Recruiting women in finance
Gary Bailey (pictured), managing director Hope Capital
Recruiting in our industry can be a challenge, however, it is not impossible. Hope Capital has grown immeasurably in the last year and our team has expanded accordingly. Within the process of recruiting we have made it our business to address the gender imbalance that is prevalent across the financial services sector.
Last year we signed the Women in Finance Charter which commits companies to build a more balanced and fair industry and increase the representation of women in finance. Currently Hope Capital’s workforce is 65% female, which is in excess of the 30% target set by most firms that have signed the charter.
A commitment such as signing the charter is another way for companies to present themselves as an attractive proposition. The industry needs new talent of course, but there are also those already working in the industry that will be looking to work in a business that believes in gender balance.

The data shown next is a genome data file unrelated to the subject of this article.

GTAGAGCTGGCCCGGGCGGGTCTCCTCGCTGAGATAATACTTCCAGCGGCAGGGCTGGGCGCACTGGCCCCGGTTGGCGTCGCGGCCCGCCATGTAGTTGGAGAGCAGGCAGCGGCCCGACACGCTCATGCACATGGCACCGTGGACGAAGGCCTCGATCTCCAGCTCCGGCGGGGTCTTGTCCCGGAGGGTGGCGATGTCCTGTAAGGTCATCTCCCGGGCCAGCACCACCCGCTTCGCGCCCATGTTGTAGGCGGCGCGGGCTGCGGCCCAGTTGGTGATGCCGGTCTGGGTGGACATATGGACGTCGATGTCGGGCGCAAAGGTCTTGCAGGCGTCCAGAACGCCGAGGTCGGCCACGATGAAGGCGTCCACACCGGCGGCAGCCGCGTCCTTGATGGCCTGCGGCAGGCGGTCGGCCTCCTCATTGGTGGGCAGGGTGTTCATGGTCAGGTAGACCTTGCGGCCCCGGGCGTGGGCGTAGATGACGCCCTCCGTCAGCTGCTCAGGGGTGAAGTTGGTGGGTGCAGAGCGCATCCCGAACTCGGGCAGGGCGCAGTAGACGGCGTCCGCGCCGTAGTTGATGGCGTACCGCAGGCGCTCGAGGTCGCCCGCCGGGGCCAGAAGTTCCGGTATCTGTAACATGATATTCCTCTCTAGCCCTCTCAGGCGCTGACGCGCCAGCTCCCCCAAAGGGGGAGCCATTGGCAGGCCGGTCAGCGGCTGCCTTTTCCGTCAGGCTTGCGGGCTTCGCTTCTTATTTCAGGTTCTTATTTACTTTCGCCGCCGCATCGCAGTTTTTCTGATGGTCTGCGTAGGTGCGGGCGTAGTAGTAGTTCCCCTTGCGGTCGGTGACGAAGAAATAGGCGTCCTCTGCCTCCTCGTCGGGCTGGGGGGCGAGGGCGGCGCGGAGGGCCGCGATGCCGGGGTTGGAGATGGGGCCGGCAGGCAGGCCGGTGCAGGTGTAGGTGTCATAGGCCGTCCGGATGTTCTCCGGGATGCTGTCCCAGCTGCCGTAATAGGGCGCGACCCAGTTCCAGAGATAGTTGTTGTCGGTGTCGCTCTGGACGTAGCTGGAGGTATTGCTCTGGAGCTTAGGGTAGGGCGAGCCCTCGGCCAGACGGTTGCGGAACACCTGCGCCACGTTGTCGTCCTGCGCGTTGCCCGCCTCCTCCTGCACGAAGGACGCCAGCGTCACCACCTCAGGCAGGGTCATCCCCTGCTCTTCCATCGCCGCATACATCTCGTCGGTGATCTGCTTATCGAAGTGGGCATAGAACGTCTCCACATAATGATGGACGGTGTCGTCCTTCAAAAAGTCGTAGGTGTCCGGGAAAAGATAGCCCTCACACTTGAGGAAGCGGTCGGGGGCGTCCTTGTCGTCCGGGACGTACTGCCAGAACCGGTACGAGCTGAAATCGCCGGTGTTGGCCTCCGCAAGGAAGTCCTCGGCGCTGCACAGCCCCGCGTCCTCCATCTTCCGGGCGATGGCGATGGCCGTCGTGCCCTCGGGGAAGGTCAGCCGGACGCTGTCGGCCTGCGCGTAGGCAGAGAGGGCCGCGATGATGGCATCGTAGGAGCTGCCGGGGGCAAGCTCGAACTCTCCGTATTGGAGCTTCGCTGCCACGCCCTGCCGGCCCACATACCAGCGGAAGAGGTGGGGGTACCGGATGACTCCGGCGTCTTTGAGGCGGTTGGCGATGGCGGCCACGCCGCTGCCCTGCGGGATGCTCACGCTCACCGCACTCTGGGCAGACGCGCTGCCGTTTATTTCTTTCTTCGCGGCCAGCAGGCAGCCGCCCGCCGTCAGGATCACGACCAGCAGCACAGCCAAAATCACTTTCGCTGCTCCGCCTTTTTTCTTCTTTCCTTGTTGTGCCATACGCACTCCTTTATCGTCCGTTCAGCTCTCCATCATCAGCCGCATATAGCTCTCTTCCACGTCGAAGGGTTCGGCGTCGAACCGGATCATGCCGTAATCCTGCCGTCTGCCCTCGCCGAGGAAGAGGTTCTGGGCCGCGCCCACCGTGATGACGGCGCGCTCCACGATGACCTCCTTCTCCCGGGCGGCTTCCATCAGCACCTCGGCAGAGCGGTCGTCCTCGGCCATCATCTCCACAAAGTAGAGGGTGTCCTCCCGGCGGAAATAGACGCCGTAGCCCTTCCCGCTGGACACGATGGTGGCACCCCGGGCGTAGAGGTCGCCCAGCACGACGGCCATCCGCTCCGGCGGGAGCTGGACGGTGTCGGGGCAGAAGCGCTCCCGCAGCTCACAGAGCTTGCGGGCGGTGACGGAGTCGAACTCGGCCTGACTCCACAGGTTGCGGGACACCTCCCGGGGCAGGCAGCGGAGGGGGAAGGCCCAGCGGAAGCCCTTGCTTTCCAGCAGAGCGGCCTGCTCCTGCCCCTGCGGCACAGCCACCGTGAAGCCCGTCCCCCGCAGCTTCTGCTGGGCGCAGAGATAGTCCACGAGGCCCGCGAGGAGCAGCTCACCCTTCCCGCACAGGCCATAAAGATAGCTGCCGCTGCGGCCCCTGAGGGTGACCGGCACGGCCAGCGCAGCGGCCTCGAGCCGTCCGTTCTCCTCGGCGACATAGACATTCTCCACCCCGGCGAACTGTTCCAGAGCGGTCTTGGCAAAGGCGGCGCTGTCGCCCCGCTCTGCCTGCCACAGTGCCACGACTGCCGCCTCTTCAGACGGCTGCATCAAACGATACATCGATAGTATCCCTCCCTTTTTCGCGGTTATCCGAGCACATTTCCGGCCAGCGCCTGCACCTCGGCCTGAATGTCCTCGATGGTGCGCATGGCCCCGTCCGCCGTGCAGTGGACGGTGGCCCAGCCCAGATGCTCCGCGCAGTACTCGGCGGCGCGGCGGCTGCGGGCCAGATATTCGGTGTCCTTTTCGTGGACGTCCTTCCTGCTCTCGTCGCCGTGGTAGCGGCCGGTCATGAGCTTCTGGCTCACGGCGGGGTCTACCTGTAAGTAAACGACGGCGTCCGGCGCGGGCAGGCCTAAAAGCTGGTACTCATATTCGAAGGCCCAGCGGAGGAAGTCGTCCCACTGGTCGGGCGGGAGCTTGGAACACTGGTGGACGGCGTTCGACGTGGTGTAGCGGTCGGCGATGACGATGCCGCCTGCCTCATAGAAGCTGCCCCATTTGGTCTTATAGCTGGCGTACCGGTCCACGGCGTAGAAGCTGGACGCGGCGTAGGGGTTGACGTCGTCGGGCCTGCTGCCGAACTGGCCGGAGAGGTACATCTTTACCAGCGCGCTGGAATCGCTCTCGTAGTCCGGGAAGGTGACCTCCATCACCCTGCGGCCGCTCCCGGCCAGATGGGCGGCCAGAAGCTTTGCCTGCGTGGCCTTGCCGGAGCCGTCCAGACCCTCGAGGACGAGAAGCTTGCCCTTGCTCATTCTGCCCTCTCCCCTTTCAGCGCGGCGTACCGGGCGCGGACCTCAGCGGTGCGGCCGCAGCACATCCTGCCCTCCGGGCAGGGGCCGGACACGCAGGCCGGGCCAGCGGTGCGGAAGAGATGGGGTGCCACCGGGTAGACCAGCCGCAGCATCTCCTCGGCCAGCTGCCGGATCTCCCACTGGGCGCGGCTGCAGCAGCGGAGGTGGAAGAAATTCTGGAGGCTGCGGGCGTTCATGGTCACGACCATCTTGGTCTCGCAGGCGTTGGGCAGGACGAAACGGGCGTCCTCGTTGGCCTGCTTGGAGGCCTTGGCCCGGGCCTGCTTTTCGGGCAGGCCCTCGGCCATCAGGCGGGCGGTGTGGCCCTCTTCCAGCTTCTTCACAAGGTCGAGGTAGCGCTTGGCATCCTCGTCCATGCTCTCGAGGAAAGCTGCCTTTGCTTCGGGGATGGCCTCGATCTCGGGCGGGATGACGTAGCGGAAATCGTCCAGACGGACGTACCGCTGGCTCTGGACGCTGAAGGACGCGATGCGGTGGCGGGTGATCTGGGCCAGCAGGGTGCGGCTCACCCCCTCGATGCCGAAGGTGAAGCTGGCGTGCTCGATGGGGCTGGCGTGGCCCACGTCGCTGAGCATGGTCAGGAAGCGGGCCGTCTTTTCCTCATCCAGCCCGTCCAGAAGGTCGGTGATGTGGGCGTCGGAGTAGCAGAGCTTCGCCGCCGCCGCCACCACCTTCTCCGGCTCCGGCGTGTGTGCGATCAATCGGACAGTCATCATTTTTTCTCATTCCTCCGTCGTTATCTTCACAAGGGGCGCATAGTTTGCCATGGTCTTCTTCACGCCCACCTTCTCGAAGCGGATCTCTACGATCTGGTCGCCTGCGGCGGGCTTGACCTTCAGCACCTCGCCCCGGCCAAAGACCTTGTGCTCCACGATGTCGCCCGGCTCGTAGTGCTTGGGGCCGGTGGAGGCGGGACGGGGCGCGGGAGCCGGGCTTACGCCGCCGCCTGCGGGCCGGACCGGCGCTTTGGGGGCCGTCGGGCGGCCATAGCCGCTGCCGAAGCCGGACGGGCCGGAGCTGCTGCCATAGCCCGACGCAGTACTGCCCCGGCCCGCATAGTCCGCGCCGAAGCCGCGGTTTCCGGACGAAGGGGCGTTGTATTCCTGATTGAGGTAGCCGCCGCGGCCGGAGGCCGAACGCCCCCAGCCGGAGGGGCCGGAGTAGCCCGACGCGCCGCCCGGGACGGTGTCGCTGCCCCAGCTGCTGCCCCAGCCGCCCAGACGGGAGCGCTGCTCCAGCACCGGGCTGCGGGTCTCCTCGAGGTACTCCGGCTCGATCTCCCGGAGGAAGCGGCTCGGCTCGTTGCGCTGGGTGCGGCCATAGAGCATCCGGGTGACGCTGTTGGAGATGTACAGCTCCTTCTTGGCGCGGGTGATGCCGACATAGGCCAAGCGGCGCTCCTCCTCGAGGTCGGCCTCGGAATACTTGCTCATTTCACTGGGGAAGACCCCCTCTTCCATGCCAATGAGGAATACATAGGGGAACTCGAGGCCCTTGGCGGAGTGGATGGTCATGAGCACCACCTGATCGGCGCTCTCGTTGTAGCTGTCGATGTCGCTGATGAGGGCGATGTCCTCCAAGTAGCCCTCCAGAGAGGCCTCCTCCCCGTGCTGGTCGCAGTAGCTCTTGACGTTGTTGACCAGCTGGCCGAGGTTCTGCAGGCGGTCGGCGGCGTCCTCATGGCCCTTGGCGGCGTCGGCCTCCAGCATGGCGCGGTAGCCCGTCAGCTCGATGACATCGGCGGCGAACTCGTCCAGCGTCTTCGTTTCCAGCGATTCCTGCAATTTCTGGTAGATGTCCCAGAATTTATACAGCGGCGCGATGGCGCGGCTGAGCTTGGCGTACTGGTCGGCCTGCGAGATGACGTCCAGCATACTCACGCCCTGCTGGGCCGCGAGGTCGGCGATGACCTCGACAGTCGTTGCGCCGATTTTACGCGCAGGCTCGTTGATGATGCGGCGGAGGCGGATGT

Another important element of any recruitment process is what happens once a new person comes on board. Investing in your staff so that they can see a clear path and want to progress within the business is vital. No-one wants new staff to come and then leave, you want them to know that the company is invested in them and that progression is encouraged. It’s important that those who want to expand their knowledge and experience are given the opportunity and support to do so. This is something that we do at Hope Capital, however it is a two-way street and promotion only happens when it is desired and deserved.
Finally, and unfortunately, there are no qualifications that are specific to our industry and this is something that does need to be addressed on a wider basis. A qualification would not only encourage new entrants to the sector and give them something to aim for, but it would also give the industry the professional status associated with other financial services sectors.